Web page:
Similarly, the Speaker disclosed to the forum that their lawmaking actions in relation to the appropriation process of 2008 Budget yielded among other unprecedented discoveries, the return of N450 billion unspent fund from 2007 Budget back into the treasury. It is almost a foregone conclusion that these kinds of fund usually disappear corruptly into private pockets and Rt. Hon. Bankole wondered aloud into whose pocket this kind of unspent fund would have disappeared into. Obviously, most of them would be laundered one way or another.
It is from this tangent of the major sources (supply) of corruption as being in the government particularly the executive agencies that Hon. Bankole called on anti-corruption agencies to intensify efforts at tackling corruption from its bridgehead and not at tributaries. Indeed on a corruption continuum ranging from zero to ten, Hon. Bankole’s argument is for anticorruption agencies to fight the malaise at its epicenter and not its outsketch. His arguments tallies with the adage of a person minding the inconveniences of ants while carrying the burden of the elephant. Or more poignantly, wasting efforts in treating eczema while ignoring a cancerous growth. This is a call for proper focus in the anti-corruption drive on the root causes of corruption and its epicenter. Typically, the executive branch of government is the biggest spender in national life as is typical of any developing economy and Bankole’s opinion on the issues is that any effort not concentrating on this source is misplaced and may not achieve much.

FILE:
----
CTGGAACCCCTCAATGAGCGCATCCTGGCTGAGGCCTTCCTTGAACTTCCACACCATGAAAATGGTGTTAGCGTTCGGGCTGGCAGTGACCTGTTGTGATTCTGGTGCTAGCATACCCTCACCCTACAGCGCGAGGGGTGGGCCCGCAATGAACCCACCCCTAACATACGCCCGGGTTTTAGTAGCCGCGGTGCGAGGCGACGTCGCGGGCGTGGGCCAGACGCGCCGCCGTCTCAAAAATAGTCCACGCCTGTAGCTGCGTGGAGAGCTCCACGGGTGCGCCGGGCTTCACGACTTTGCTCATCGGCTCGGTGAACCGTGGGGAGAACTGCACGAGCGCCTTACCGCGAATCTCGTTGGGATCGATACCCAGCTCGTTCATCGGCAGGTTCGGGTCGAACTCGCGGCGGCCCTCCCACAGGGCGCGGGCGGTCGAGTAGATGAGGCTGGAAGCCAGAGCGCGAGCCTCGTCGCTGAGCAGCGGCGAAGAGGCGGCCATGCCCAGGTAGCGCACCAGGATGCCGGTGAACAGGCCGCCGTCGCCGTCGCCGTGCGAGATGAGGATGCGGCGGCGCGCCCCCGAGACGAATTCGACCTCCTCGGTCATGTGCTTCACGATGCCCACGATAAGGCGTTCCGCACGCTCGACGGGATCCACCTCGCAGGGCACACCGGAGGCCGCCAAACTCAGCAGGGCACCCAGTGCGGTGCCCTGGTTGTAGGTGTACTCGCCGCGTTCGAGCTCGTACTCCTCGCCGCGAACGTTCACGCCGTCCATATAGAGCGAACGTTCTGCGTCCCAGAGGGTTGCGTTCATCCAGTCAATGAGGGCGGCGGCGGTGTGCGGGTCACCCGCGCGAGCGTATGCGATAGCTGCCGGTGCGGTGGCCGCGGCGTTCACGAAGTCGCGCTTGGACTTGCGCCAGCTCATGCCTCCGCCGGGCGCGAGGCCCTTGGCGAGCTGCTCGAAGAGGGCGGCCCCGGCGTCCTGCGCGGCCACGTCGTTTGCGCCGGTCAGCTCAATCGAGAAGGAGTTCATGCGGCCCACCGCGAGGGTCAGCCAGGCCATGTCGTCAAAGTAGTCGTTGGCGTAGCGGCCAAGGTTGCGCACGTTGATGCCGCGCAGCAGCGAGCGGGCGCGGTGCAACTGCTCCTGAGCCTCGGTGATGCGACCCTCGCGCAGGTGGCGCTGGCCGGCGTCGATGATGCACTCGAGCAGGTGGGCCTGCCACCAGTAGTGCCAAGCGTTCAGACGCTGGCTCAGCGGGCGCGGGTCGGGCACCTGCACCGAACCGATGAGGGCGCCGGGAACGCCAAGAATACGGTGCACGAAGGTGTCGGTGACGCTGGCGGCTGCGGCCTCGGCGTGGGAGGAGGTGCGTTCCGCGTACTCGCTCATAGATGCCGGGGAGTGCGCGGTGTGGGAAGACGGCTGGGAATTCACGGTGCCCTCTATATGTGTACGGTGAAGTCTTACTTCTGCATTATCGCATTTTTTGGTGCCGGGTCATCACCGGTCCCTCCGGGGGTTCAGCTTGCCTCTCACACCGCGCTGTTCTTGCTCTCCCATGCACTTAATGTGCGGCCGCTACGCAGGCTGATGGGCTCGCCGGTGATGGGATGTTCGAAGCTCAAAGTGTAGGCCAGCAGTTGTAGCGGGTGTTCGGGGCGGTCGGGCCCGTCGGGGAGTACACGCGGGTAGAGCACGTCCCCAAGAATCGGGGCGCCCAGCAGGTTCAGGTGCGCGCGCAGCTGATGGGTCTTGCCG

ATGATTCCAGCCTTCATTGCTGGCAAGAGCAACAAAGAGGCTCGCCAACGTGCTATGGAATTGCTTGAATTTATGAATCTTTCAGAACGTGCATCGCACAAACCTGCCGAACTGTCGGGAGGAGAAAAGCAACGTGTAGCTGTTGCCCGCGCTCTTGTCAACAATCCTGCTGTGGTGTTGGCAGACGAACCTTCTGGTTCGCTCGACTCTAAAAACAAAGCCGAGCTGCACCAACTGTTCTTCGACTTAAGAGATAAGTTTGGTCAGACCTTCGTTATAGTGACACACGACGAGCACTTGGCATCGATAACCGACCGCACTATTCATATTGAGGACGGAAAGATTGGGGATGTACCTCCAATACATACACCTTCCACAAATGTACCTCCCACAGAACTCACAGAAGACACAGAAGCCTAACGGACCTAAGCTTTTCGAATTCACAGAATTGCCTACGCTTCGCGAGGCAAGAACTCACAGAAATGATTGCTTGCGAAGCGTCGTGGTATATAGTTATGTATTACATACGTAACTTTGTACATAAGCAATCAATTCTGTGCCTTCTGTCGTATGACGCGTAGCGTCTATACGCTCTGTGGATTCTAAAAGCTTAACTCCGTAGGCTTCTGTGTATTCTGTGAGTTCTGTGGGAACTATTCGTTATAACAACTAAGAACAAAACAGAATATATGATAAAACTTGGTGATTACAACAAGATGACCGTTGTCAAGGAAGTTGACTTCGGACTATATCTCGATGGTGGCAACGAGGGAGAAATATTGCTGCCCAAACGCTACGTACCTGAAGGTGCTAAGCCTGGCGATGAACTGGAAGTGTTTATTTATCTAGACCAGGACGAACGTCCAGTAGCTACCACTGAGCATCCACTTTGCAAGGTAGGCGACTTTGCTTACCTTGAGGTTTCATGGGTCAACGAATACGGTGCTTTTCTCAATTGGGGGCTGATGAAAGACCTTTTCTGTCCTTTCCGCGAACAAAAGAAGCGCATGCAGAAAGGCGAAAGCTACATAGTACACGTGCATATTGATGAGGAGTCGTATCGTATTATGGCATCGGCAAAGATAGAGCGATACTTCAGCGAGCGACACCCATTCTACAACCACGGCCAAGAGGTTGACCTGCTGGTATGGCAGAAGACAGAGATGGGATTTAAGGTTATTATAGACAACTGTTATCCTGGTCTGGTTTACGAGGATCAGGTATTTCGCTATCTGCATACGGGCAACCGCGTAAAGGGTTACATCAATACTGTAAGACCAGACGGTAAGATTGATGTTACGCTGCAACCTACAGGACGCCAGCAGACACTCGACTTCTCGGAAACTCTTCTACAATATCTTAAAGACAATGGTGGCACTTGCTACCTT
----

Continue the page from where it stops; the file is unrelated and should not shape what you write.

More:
If corruption can be tackled at its roots then, money laundering may be on its way out as another criminal activity with ramification into such dangerous terrain as terrorism. But beyond this, Rt. Hon. Bankole has a word for those that facilitate or aid money laundering. In deed a disproportionate part of money laundered are laundered in foreign nation’s banks. As a way of stemming money laundering, Rt. Hon. Bankole called on foreign nations blaming Nigeria and Nigerians on the issues of being involved in money laundering to compel their banks to return all laundered money in banks and safe deposits to the nations they were looted from. He said this would show their seriousness about tackling the menace of money laundering.
For a holistic and world wide attack on the twin scourge of corruption and money laundering one cannot but agree with the Speaker as it is self serving for foreign nations to call on Nigerians and others to make enactments against money laundering while complicitly facilitating and/or habouring looted and laundered fund from Nigeria. The same agreement goes with tackling money laundering from its supply side as enumerated by Bankole.
Conclusively, national development cannot happen in the mist of corruption that is pervasive in executive agencies of government and the economic distortions associated with money laundering. Anti corruption agencies could do well to take a positive look at the ideas of Bankole.
Kevin Ogbueri (Public Affairs Analyst) was at the retreat.